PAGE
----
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Review
. 2016 Aug 26;19(9):1142-53.
doi: 10.1038/nn.4359.

Genetically Encoded Indicators of Neuronal Activity

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Free PMC article
Review

Genetically Encoded Indicators of Neuronal Activity

Michael Z Lin et al. Nat Neurosci. .
Free PMC article

Abstract

Experimental efforts to understand how the brain represents, stores and processes information require high-fidelity recordings of multiple different forms of neural activity within functional circuits. Thus, creating improved technologies for large-scale recordings of neural activity in the live brain is a crucial goal in neuroscience. Over the past two decades, the combination of optical microscopy and genetically encoded fluorescent indicators has become a widespread means of recording neural activity in nonmammalian and mammalian nervous systems, transforming brain research in the process. In this review, we describe and assess different classes of fluorescent protein indicators of neural activity. We first discuss general considerations in optical imaging and then present salient characteristics of representative indicators. Our focus is on how indicator characteristics relate to their use in living animals and on likely areas of future progress.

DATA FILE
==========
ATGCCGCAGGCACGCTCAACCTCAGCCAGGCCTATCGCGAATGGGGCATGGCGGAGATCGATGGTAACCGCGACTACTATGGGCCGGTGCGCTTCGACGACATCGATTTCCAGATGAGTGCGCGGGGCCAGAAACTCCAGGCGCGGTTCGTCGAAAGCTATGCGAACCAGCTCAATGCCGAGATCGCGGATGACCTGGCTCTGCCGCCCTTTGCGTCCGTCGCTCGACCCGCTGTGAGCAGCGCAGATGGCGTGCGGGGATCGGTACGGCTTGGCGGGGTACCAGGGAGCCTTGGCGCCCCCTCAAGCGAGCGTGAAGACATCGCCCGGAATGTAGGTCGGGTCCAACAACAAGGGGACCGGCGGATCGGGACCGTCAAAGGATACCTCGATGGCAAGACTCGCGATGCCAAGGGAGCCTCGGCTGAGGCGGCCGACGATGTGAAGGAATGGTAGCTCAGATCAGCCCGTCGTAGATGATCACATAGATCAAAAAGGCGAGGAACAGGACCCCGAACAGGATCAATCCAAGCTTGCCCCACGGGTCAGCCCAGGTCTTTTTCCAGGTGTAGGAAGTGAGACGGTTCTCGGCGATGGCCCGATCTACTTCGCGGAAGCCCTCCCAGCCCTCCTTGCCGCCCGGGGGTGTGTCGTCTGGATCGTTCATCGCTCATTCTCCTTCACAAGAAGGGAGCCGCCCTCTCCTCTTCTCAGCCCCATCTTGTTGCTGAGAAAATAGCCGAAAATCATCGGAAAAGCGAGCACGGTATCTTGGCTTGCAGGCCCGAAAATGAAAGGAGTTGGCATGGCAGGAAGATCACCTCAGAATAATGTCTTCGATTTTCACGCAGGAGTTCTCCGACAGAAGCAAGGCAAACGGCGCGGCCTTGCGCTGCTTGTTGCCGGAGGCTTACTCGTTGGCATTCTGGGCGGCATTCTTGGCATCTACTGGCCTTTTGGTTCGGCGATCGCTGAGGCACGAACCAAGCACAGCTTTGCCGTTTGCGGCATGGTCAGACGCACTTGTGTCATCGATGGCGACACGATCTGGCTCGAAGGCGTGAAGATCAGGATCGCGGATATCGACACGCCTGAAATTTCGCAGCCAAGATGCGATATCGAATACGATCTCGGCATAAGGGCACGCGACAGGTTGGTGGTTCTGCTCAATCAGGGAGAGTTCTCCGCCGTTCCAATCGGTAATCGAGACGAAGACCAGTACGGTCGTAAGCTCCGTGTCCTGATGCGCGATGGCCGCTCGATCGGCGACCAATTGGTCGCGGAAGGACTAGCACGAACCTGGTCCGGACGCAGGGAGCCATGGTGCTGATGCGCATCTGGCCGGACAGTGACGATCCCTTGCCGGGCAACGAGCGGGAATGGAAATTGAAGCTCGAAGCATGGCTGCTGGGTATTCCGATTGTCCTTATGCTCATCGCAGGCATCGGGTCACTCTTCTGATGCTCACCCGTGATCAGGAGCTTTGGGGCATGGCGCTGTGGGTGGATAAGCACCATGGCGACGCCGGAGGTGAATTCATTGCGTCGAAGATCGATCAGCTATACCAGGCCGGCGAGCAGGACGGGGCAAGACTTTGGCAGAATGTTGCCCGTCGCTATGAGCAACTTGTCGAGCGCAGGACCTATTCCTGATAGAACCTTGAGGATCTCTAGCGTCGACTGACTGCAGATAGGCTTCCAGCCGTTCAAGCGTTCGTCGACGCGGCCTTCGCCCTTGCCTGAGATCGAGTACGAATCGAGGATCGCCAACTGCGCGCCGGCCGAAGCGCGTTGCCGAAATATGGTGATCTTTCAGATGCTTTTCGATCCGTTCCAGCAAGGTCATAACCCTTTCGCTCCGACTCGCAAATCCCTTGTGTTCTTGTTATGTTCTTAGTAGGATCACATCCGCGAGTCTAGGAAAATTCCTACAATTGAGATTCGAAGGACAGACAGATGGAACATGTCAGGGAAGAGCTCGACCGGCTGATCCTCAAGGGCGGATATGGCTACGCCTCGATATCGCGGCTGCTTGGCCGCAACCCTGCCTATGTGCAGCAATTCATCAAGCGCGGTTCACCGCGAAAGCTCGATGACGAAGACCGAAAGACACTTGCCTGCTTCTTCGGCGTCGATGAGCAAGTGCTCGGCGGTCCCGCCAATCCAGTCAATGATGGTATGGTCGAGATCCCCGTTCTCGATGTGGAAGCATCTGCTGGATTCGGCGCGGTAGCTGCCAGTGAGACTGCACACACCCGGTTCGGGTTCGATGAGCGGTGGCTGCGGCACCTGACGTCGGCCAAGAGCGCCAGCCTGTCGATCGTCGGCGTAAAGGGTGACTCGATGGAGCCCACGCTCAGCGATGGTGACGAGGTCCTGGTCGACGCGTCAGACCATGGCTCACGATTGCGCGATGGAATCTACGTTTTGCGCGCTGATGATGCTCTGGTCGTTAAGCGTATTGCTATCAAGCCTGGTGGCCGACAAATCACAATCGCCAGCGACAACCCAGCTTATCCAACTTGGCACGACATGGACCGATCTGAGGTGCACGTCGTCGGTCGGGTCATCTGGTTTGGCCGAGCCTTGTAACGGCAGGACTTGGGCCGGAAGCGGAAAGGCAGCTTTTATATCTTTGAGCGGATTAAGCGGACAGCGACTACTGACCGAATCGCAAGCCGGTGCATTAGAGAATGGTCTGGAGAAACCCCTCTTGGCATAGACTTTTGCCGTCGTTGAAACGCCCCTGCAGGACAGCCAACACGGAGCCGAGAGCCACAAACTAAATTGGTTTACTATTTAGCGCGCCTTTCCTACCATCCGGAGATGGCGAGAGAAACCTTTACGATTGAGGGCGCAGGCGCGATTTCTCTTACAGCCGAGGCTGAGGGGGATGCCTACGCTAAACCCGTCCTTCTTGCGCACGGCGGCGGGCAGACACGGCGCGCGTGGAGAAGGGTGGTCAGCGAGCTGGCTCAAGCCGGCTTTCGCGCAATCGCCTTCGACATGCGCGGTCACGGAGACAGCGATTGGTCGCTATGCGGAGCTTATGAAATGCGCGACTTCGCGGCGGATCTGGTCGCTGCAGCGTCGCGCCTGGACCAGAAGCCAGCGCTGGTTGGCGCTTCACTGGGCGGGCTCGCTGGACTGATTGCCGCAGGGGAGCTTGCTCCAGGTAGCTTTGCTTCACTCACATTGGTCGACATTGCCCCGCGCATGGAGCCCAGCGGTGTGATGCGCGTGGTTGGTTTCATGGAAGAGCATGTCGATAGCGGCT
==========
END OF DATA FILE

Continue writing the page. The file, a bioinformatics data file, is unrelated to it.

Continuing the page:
Figures

Figure 1
Figure 1
Genetically encoded pH indicators (GEPIs). Superecliptic pHluorin (SEP) is shown as an example. pH-dependent fluorescent proteins in the low pH of synaptic vesicles have a protonated chromophore (above) and absorb primarily at ~400 nm (below). Fusion of the synaptic vesicle induces near-instantaneous loss of the proton from the chromophore, shifting its absorbance peak to ~490 nm and allowing excitation by 488-nm light (blue sinusoidal arrow), with resulting green emission (green sinusoidal arrow). Times shown are half-rise and half-decay times. Half-reuptake time is from ref. .
Figure 2
Figure 2
Genetically encoded transmitter indicators (GETIs). iGluSnFR reports glutamate with increased fluorescence (above). A glutamate-induced conformational change in the glutamate-binding domain from a bacterial glutamate transporter (Glt1) induces loss of the proton from the chromophore, shifting its absorbance peak to ~490 nm (below) and allowing excitation by 488-nm light (blue sinusoidal arrow), with resulting green emission (green sinusoidal arrow). Binding time was measured in vitro for an increase in glutamate concentration from 0 to 4.6 µM (ref. 46). The indicated unbinding time is an upper limit deduced from live cell experiments.
Figure 3
Figure 3